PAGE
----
Conclusion

From the foregoing analysis, it is hard to reach any other conclusion than to expect the current long-term care service delivery and financing system to face severe, possibly fatal challenges as the Age Wave crests and crashes on America.  Absent extraordinary improvements in the national and state economies generating huge new revenues to support large and growing public programs and pensions, it is difficult to see how those programs’ and pensions’ promises will be met.  A sensible conclusion is that long-term care scholarship should angle away from narrow, marginal reforms of specific LTC service and financing problems toward comprehensive analysis and potentially radical restructuring with much heavier reliance on private planning and individual responsibility.

The future prospects for private long-term care insurance are excellent.  When economic conditions compel Medicaid and Medicare to back off from LTC financing, real asset spend down will rapidly increase; spend down of home equity to fund LTC will skyrocket; and as retirement savings and home equity are consumed to pay for long-term care, more and more people will begin to plan early and insure privately for that risk and cost.  LTC insurance will become a mainstream financial planning product, losing its reputation as the “poor relative” of insurance.  Demand will increase.  Distribution will improve.  Innovative marketing ideas, such as Paul Forte’s American Long-Term Care Insurance Program will succeed.  We’ll see a resurgence of traditional LTC insurance products, but new products, especially equity-based hybrid plans will proliferate and grow exponentially.  Good times ahead!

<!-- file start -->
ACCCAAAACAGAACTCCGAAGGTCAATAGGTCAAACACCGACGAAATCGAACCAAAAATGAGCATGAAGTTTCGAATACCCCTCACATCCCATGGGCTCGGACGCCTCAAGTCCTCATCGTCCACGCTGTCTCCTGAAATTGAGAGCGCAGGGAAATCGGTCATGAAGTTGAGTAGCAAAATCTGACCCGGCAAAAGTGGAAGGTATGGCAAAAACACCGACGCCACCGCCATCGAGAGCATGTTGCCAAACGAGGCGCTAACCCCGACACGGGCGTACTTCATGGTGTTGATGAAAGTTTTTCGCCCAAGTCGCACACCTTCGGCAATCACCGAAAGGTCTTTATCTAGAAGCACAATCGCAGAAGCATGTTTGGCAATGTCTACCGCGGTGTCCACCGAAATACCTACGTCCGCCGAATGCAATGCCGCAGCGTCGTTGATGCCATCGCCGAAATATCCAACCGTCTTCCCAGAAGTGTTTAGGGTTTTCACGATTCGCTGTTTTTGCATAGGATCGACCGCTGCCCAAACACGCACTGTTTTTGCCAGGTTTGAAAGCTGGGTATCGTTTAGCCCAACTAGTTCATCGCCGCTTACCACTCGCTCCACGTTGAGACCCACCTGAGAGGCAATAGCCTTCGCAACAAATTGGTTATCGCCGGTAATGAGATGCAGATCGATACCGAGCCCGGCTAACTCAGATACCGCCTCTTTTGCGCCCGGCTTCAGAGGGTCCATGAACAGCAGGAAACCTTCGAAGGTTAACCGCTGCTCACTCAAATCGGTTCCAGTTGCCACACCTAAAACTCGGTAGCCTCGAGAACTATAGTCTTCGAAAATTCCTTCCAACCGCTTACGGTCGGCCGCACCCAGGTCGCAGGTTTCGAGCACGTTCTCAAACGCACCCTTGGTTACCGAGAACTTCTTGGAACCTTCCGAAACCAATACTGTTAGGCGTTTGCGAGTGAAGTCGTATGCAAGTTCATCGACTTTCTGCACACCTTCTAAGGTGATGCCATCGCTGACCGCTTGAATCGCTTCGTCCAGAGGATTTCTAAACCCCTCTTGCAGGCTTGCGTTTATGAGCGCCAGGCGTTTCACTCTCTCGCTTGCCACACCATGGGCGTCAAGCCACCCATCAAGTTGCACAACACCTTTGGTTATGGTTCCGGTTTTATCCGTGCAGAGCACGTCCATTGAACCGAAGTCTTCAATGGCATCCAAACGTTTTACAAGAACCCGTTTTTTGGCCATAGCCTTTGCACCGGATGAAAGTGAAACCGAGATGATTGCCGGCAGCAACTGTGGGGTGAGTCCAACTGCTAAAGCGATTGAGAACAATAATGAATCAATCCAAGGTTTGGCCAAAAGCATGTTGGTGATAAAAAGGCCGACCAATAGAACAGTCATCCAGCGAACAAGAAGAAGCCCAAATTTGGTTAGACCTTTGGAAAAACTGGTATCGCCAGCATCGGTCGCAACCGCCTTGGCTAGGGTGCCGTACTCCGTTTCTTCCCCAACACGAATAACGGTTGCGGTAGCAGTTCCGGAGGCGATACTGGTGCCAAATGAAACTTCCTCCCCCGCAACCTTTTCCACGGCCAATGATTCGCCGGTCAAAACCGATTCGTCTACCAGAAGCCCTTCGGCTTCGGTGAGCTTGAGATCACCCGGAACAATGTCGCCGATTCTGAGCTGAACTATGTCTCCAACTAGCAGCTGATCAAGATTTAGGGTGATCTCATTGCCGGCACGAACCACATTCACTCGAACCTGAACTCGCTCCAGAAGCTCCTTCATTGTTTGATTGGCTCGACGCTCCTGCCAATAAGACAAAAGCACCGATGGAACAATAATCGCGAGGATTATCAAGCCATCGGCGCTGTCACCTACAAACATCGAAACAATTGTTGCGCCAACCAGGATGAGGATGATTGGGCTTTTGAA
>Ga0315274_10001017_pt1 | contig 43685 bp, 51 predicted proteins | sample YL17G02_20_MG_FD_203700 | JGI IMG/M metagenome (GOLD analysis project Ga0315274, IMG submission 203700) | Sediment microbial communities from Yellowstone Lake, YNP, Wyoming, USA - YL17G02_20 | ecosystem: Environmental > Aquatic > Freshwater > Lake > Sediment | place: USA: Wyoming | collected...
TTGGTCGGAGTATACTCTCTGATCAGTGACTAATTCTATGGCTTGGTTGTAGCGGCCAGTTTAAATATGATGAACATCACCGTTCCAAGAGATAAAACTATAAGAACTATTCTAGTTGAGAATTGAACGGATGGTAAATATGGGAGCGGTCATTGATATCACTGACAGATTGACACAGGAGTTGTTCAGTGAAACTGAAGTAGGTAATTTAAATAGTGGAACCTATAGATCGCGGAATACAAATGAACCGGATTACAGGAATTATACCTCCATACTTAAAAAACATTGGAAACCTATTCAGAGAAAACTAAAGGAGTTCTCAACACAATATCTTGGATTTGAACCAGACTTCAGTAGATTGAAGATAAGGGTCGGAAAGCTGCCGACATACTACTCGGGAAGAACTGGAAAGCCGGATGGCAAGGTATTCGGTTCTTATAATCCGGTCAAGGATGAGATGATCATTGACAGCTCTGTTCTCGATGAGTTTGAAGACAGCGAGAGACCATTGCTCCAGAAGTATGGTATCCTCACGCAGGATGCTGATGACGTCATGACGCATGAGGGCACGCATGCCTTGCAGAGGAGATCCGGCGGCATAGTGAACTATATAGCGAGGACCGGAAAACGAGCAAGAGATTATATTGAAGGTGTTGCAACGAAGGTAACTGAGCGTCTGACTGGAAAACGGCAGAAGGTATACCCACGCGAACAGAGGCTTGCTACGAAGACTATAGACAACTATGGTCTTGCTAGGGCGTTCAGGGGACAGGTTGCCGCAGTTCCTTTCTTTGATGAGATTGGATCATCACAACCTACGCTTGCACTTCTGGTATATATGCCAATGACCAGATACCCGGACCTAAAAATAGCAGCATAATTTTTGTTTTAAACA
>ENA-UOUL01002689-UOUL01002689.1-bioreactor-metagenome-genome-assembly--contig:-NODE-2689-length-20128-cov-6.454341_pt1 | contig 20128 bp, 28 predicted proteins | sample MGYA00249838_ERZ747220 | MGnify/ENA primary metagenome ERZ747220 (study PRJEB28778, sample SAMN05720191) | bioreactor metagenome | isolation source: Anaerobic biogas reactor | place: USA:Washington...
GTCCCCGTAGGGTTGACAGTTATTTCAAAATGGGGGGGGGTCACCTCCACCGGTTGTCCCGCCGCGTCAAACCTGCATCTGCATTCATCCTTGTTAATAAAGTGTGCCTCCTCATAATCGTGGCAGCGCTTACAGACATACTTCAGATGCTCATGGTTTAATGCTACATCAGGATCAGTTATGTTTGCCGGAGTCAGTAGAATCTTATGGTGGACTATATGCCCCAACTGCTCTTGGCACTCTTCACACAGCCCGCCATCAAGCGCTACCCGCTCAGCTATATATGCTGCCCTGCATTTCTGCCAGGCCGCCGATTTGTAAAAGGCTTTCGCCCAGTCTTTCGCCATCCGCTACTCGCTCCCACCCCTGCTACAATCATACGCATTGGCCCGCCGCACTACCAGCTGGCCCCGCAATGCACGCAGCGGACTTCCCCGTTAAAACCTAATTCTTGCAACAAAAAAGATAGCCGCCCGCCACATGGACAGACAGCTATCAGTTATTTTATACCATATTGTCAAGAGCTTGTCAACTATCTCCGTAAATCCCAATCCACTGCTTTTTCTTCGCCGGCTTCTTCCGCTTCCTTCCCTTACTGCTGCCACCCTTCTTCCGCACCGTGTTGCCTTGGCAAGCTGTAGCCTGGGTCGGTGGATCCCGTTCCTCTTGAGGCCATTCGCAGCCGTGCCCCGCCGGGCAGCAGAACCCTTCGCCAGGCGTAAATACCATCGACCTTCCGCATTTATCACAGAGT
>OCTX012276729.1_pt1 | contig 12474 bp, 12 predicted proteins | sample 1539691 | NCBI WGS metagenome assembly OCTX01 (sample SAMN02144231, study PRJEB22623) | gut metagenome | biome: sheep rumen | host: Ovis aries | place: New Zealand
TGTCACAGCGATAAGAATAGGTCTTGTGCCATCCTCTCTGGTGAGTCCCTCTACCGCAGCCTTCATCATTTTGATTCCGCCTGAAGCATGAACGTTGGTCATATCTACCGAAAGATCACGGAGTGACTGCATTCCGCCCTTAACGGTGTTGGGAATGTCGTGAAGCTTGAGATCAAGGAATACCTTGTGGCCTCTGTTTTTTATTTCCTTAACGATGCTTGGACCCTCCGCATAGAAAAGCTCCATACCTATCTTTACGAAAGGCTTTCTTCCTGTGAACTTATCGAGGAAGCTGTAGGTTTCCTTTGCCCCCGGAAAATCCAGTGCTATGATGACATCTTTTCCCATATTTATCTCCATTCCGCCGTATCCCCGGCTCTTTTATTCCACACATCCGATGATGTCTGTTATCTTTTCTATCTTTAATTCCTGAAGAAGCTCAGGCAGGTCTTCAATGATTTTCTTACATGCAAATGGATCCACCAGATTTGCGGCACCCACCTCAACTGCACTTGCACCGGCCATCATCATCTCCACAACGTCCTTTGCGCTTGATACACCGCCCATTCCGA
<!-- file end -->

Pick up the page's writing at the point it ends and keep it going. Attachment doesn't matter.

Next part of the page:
[1] Wikipedia definition of “moral hazard,” http://en.wikipedia.org/wiki/Moral_hazard.